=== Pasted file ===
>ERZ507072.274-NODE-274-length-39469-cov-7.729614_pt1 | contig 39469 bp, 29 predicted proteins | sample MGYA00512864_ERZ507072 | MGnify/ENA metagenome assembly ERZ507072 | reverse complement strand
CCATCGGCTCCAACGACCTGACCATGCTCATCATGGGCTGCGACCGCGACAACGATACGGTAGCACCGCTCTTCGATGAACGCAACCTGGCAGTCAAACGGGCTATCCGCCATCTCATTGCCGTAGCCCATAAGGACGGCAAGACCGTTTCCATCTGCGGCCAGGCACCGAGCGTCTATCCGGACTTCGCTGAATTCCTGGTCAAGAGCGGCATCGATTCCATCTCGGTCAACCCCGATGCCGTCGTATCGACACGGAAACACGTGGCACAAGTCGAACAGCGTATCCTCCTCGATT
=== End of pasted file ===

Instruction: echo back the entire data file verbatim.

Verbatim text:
>ERZ507072.274-NODE-274-length-39469-cov-7.729614_pt1 | contig 39469 bp, 29 predicted proteins | sample MGYA00512864_ERZ507072 | MGnify/ENA metagenome assembly ERZ507072 | reverse complement strand
CCATCGGCTCCAACGACCTGACCATGCTCATCATGGGCTGCGACCGCGACAACGATACGGTAGCACCGCTCTTCGATGAACGCAACCTGGCAGTCAAACGGGCTATCCGCCATCTCATTGCCGTAGCCCATAAGGACGGCAAGACCGTTTCCATCTGCGGCCAGGCACCGAGCGTCTATCCGGACTTCGCTGAATTCCTGGTCAAGAGCGGCATCGATTCCATCTCGGTCAACCCCGATGCCGTCGTATCGACACGGAAACACGTGGCACAAGTCGAACAGCGTATCCTCCTCGATT